Imasalmon
Mar 19, 2003

Meet me in the Hall of Fame

I've been using an Anova Precision for a few years now, and loving it. I use an old Foodsaver vacuum sealer that my folks gave me since they weren't using it and it has been fine. My wife just offered to get me this: https://www.amazon.com/dp/B08GZH6Y36/ref=cm_sw_r_cp_apa_glc_fabc_8EN8R4754DKTRZ4WM0NK for my birthday, since some friends of ours have one, but I wanted to get some opinions before shelling out the money. I think it would be nice to not have to worry about excess moisture before sealing, and I could do some fun things with wet ingredients, but I'm not very sophisticated with techniques, so I'm probably overlooking something.

What do y'all think?

Zarin
Nov 11, 2008

I SEE YOU


Imasalmon posted:

I've been using an Anova Precision for a few years now, and loving it. I use an old Foodsaver vacuum sealer that my folks gave me since they weren't using it and it has been fine. My wife just offered to get me this: https://www.amazon.com/dp/B08GZH6Y36/ref=cm_sw_r_cp_apa_glc_fabc_8EN8R4754DKTRZ4WM0NK for my birthday, since some friends of ours have one, but I wanted to get some opinions before shelling out the money. I think it would be nice to not have to worry about excess moisture before sealing, and I could do some fun things with wet ingredients, but I'm not very sophisticated with techniques, so I'm probably overlooking something.

What do y'all think?

I suppose the real question here is: what does she want you to cook that you can't with your current sealer?

Paul MaudDib
May 2, 2006

"Tell me of your home world, Usul"


sous vide asparagus is p. great with a little lemon juice. think I'm gonna pick up some more what with it being $1 a pound right now.

Zarin posted:

I suppose the real question here is: what does she want you to cook that you can't with your current sealer?

chamber vacuum sealers are just a lot nicer in general. they pull a much better vacuum, they make much better seals (I've had some problems with my foodsaver not getting a good enough seal and it letting go during prolonged high-temperature cooking - 180F for an hour or two is tough, although my new one with the sous vide mode seems to work better), you can pack liquids like soups, they are designed for higher duty cycles, etc etc.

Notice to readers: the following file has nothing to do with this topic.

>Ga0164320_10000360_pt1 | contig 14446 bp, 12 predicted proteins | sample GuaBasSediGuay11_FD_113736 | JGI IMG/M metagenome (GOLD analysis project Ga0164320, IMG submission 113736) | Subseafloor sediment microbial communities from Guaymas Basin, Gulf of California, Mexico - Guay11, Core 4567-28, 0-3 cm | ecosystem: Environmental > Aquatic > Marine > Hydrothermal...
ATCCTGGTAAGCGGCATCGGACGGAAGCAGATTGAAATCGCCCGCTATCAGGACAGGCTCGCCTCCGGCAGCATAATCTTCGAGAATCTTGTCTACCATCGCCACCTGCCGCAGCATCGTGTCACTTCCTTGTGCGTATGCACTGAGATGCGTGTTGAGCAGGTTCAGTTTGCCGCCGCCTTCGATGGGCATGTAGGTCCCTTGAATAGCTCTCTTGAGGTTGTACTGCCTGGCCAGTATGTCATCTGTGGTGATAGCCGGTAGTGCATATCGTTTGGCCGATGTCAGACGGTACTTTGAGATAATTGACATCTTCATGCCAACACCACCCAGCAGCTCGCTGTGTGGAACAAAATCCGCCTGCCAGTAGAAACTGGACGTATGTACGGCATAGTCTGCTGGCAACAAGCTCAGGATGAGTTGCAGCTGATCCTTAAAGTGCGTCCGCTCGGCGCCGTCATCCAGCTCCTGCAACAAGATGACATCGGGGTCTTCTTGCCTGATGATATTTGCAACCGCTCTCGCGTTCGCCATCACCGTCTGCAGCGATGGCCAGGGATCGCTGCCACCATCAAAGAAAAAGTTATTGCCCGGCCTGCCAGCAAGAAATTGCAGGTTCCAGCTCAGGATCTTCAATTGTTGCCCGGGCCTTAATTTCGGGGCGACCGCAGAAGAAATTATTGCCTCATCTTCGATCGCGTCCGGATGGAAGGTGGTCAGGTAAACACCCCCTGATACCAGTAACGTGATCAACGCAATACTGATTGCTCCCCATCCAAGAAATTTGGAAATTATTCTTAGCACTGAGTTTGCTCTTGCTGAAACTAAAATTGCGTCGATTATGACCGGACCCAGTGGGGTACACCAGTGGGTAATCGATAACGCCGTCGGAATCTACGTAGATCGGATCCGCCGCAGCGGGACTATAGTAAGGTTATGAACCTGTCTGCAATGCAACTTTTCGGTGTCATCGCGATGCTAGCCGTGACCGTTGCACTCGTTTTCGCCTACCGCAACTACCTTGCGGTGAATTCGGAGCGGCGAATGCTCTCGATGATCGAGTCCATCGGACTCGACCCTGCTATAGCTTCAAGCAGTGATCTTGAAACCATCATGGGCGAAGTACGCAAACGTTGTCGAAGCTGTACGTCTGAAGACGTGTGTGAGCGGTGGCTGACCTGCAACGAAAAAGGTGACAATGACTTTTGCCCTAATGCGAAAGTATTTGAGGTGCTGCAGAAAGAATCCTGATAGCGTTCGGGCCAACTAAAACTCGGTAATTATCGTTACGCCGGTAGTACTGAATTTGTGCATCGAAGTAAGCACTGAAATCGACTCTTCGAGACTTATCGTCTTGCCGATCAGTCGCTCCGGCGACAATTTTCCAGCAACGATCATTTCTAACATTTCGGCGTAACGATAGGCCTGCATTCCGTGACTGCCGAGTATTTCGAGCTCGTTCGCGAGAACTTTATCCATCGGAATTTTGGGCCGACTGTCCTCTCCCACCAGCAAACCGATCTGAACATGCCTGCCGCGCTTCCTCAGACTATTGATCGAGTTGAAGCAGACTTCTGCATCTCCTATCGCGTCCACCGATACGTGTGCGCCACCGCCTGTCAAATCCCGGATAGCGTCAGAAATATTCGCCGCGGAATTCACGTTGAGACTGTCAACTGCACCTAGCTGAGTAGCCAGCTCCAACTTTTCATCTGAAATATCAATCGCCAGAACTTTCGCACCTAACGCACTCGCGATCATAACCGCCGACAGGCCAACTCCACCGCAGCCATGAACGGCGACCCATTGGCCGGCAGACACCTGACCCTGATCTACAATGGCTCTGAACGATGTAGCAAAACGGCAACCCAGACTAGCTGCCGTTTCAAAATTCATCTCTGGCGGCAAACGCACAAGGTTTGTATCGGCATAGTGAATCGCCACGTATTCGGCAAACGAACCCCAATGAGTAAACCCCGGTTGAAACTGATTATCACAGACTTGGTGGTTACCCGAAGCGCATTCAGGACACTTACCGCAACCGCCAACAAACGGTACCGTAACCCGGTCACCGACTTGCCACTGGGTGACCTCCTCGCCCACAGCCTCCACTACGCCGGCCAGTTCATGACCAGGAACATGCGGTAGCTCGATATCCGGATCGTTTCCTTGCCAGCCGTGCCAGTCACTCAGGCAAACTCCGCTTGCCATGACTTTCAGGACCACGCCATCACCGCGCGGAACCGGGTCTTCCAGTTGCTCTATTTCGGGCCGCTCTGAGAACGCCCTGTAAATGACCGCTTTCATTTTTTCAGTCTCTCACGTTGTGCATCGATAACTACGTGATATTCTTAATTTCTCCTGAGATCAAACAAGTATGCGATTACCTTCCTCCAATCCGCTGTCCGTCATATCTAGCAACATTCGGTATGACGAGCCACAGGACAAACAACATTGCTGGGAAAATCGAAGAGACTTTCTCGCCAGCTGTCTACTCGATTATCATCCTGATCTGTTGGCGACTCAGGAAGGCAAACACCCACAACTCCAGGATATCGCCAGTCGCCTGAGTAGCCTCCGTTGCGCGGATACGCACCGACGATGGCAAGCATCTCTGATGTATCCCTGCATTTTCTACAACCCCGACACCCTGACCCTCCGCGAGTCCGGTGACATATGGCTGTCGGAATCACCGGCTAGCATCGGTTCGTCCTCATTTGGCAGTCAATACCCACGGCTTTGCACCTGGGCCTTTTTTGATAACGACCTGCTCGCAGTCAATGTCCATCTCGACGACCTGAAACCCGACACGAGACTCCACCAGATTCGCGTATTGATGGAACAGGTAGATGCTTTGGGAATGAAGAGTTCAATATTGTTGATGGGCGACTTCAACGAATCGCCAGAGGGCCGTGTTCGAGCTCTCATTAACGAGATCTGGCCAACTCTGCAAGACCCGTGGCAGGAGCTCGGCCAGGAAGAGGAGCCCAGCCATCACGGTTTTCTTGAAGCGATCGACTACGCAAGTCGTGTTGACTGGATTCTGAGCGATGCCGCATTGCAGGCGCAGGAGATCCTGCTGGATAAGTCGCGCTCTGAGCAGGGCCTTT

I've got no info on that one in particular, and it looks a little small (the downside to chamber vacuum sealers is that everything you're sealing has to fit inside the chamber - so you can't seal arbitrarily large things like steaks, fish filets, etc if they are too big for the chamber), but you can pick up chinese knockoffs of the bigger units for about $400 as well. You probably do want a model with an oil pump, you have to change the oil every now and then but they are heavier duty than the air-cooled ones.

Carillon
May 9, 2014





Plus with a chamber vac you can compress fruit which is rad as hell.

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Ultimate Mango
Jan 18, 2005



Paul MaudDib posted:

sous vide asparagus is p. great with a little lemon juice. think I'm gonna pick up some more what with it being $1 a pound right now.


chamber vacuum sealers are just a lot nicer in general. they pull a much better vacuum, they make much better seals (I've had some problems with my foodsaver not getting a good enough seal and it letting go during prolonged high-temperature cooking - 180F for an hour or two is tough, although my new one with the sous vide mode seems to work better), you can pack liquids like soups, they are designed for higher duty cycles, etc etc.

I've got no info on that one in particular, and it looks a little small (the downside to chamber vacuum sealers is that everything you're sealing has to fit inside the chamber - so you can't seal arbitrarily large things like steaks, fish filets, etc if they are too big for the chamber), but you can pick up chinese knockoffs of the bigger units for about $400 as well. You probably do want a model with an oil pump, you have to change the oil every now and then but they are heavier duty than the air-cooled ones.

Iíve been using my VacMaster VP120 for over a decade. Itís not an oil pump, just regular air or whatever. Works great. Plenty big and powerful enough.

Of course now that I say that is the week it finally dies. At least I should probably put new teflon tape on the seal bar. Itís pretty old...

Camber sealers are totally rad though. So many things you can do. Sous vide. Compress fruits. Remove bubbles from alginate solutions or blended eggs (for sous vide omelettes).

I put a loaf of sourdough in there right after it came out of the (Anova precision) oven. Impossibly crackly skin with amazing soft interior.